Author Topic: Reader case study: What the &%^$@ is up with my grocery bill?  (Read 19484 times)

Monkey Uncle

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Re: Reader case study: What the &%^$@ is up with my grocery bill?
« Reply #50 on: October 07, 2014, 04:26:23 AM »
You have received some great advice, however, I recommend your family focus like a laser on meal planning.  Grocery stores and their products are designed to encourage you to spend, spend, spend.

Start with developing a repertoire of simple, healthy meals that you enjoy.  Veggie lasagna, rice and beans (appropriately spiced it is delicious!), veggie quiche are all options that require few ingredients and can feed your family as a dinner option for 2-3 days!

Based on the crazy variety in your lists, I think you could save significantly by doing that.  I, too, live in an area where it is not convenient to hit a bunch of stores - I shop at a large local chain and am able to spend 300-400 monthly on groceries for a family of 2.  Note that includes all alcohol (and I enjoy wine) as well as household items like toilet paper, laundry soap, etc.

If you really dig into this opportunity, you can save a lot, at least $300 easily.

My wife does do a lot of meal planning, but I'm wondering if that's actually part of the problem.  It has the potential to lead to "I need ground beef for this recipe" rather than "I need some inexpensive protein."  But flipped around, meal planning could work in our favor.  "I have this cheap pork tenderloin in the freezer that I bought on sale, so I'll make something with that."  In reality, we've got a little of both kinds of thinking going on.

We do eat things like veggie lasagna, quiche, etc., and we always aim for leftovers that can feed us multiple times (generally becomes lunch for me, rather than going out or making a sandwich).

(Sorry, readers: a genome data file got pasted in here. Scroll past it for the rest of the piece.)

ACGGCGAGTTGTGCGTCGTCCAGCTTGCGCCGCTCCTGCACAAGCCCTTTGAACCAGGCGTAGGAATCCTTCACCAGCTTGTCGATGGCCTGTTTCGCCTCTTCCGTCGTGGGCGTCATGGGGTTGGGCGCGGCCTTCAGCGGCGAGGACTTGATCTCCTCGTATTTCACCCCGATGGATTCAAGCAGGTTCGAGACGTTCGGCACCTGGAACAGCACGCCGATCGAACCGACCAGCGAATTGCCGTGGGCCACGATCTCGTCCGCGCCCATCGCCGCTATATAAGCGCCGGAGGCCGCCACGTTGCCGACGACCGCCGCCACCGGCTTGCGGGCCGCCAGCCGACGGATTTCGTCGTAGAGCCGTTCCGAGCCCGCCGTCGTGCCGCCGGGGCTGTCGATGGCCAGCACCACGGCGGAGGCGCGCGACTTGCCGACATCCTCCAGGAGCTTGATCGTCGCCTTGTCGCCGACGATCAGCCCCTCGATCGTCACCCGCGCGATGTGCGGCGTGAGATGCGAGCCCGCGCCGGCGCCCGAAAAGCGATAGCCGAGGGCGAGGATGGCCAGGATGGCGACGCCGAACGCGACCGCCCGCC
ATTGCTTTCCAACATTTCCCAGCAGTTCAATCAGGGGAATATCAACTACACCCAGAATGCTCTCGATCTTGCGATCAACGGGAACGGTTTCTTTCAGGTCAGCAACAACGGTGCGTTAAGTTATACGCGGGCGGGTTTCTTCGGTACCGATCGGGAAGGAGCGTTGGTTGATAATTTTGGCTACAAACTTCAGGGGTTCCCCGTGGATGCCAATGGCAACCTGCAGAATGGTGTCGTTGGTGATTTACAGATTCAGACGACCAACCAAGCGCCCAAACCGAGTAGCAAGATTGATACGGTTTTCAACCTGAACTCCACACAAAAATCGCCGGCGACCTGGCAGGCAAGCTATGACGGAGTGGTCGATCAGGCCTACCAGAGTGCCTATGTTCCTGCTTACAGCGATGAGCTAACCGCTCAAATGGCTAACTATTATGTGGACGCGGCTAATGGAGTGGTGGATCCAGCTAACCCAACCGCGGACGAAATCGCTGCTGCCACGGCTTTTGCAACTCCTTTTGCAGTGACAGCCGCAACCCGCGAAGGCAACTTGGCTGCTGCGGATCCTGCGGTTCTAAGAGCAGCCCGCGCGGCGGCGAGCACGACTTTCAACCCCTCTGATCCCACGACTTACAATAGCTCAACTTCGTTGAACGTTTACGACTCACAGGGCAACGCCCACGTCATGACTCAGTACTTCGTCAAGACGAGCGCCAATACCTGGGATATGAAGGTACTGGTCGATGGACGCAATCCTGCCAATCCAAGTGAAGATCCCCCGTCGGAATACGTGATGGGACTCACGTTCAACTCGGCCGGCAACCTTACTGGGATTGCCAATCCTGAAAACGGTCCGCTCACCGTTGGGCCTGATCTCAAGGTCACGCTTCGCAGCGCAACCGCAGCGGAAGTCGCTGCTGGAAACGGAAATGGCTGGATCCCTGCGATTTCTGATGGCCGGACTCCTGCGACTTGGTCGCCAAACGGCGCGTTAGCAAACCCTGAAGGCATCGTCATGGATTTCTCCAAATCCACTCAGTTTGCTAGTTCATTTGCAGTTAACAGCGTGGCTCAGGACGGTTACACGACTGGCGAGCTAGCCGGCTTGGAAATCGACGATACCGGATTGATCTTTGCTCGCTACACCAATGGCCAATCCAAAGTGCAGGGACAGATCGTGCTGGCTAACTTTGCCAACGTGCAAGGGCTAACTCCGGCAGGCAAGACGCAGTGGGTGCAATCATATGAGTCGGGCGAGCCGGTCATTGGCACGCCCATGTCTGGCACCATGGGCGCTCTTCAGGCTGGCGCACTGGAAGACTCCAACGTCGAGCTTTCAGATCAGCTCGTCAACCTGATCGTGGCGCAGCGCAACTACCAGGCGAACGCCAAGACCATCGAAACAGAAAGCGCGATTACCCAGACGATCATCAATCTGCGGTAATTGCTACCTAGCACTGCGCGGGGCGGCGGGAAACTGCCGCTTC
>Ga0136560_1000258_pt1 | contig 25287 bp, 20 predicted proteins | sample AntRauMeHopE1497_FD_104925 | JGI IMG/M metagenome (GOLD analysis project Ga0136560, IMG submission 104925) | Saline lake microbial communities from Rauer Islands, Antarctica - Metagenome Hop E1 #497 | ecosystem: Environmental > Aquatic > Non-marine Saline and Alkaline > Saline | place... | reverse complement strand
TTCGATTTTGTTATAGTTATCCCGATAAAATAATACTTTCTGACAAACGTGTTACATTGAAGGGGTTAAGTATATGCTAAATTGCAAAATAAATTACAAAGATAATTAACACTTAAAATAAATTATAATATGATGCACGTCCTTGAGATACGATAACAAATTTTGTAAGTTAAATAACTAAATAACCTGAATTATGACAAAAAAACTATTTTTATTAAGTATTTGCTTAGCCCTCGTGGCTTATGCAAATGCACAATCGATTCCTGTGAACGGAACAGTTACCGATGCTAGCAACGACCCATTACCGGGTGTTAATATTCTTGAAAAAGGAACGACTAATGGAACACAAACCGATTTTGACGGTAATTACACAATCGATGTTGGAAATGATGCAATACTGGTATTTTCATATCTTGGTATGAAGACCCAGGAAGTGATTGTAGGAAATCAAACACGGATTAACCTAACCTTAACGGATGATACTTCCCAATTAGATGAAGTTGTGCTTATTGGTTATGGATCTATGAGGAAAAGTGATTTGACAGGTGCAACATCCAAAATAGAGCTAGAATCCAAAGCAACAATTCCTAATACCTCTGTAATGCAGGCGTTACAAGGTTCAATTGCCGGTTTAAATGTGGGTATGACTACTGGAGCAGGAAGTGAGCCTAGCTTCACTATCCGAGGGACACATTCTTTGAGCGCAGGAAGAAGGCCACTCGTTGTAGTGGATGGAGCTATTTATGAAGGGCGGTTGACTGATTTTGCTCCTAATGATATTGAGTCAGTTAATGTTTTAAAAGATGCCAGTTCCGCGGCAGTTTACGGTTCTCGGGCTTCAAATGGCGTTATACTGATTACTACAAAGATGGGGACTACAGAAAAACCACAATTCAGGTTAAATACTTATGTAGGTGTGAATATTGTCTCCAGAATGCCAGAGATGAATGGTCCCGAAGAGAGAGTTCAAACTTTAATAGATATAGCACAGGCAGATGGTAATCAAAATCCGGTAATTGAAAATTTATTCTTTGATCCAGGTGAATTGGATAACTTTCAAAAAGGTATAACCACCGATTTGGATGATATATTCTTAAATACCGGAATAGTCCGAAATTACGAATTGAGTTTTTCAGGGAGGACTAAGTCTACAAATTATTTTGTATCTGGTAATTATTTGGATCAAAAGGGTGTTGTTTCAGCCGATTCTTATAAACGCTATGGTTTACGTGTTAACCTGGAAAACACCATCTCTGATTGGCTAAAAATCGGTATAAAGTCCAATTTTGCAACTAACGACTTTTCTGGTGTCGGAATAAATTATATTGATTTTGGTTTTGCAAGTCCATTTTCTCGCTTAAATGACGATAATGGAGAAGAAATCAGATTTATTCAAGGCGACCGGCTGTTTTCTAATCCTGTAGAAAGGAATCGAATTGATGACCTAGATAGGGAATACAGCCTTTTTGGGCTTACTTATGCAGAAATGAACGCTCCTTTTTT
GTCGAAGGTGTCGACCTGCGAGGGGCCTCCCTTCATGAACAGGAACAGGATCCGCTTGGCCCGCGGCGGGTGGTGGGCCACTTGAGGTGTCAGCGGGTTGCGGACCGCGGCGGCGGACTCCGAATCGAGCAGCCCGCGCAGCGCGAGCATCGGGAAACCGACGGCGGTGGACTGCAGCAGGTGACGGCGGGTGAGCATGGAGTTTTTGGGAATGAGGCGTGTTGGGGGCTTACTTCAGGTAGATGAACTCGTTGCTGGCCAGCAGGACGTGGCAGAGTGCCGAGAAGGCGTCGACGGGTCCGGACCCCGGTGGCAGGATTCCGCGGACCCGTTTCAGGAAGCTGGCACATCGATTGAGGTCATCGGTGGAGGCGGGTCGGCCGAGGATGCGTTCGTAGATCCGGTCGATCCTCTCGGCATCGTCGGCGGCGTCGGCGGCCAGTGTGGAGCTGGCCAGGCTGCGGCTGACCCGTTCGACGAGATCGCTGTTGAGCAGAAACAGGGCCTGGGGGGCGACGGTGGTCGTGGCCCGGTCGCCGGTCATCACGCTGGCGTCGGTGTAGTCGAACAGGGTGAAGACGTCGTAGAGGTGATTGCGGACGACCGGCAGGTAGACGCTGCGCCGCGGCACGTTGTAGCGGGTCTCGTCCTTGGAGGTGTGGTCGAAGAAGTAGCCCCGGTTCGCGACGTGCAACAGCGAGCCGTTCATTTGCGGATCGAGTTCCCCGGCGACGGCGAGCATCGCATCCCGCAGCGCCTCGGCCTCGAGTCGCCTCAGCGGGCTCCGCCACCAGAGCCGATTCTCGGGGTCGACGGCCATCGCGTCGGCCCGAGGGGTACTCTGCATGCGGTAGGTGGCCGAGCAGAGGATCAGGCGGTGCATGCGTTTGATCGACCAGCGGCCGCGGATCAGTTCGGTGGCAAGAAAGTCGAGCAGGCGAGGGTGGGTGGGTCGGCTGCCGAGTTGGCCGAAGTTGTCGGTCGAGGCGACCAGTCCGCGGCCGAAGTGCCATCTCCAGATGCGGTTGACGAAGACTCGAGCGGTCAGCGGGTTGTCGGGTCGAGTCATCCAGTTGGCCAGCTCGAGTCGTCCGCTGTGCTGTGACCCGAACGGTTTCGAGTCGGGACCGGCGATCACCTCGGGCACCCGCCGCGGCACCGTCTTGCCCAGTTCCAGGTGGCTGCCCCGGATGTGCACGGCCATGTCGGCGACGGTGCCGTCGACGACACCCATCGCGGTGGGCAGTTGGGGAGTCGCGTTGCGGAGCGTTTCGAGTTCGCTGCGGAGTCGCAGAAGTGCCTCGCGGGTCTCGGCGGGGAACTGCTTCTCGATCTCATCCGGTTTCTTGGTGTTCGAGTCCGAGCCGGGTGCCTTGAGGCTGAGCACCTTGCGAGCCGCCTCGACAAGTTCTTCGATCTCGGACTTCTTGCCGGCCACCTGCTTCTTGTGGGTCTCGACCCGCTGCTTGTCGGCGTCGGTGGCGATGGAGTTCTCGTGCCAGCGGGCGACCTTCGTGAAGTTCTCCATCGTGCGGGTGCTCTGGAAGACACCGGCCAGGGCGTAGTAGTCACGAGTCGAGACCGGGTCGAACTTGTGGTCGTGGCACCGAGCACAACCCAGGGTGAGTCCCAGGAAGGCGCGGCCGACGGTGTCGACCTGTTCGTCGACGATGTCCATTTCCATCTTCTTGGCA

Monkey Uncle

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Re: Reader case study: What the &%^$@ is up with my grocery bill?
« Reply #51 on: October 07, 2014, 04:27:51 AM »
Why don't you start a new thread entitled something like "Saving Money on Food in a Rural Setting"?

This might help you better, since shopping in an urban versus a rural environment is apples to oranges.

Good idea.  Thanks.

Monkey Uncle

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Re: Reader case study: What the &%^$@ is up with my grocery bill?
« Reply #52 on: October 07, 2014, 04:33:59 AM »
As others have mentioned, focusing in on the price per meal/per serving is the first place to start. We set a $5/meal limit (two adults) and worked with that. We found it helpful to ask: "If I bought this at a restaurant, how much would it cost?"

We made it our goal to eat cheaper and better than if we'd just gone to McDonalds or ordered a pizza, or picked up a sandwich.

After we got our meals in check, our bill still seemed high. So we zero'd in on the non-meal options. Snacks and drinks. I had a lot of resistance from my husband on giving up things he liked, so I sat down with him with the grocery receipt and told him how much things cost. "Cashews cost X, is it worth it to you to spend that much?"

Then we brainstormed cheaper substitutes. We also just quit buying a lot of stuff. In the end, we don't really need snacks. We ate the fancy cheese because it was there. When we stopped buying it, it stopped being a go-to snack. Every time you eat a Cliff Bar, ask yourself, "How much does this Cliff Bar cost? Am I hungry enough to consume $1? Would I enjoy a $0.50 snack just as much right now?"

Does it make you feel good that you ate $20.00 worth of M&Ms over the last couple of months? How many empty calories and sugar is that? And if you were going to eat $20.00 worth of M&Ms, did you really need to eat the donuts and cake? I don't say that to chastise you - I'm a sweet lover, myself, and cutting out candy and dessert is an ongoing battle in my life - but thinking about it in those terms is helpful when I'm considering putting that stuff in my cart.

Glancing at your spreadsheet, it looks like you have a huge variety of fruit/veggies for a 2.5 month period. I know for a fact that all of that stuff isn't in season at the same time! You need to pay attention to sales. You need to be aware of prices. You need to substitute ingredients.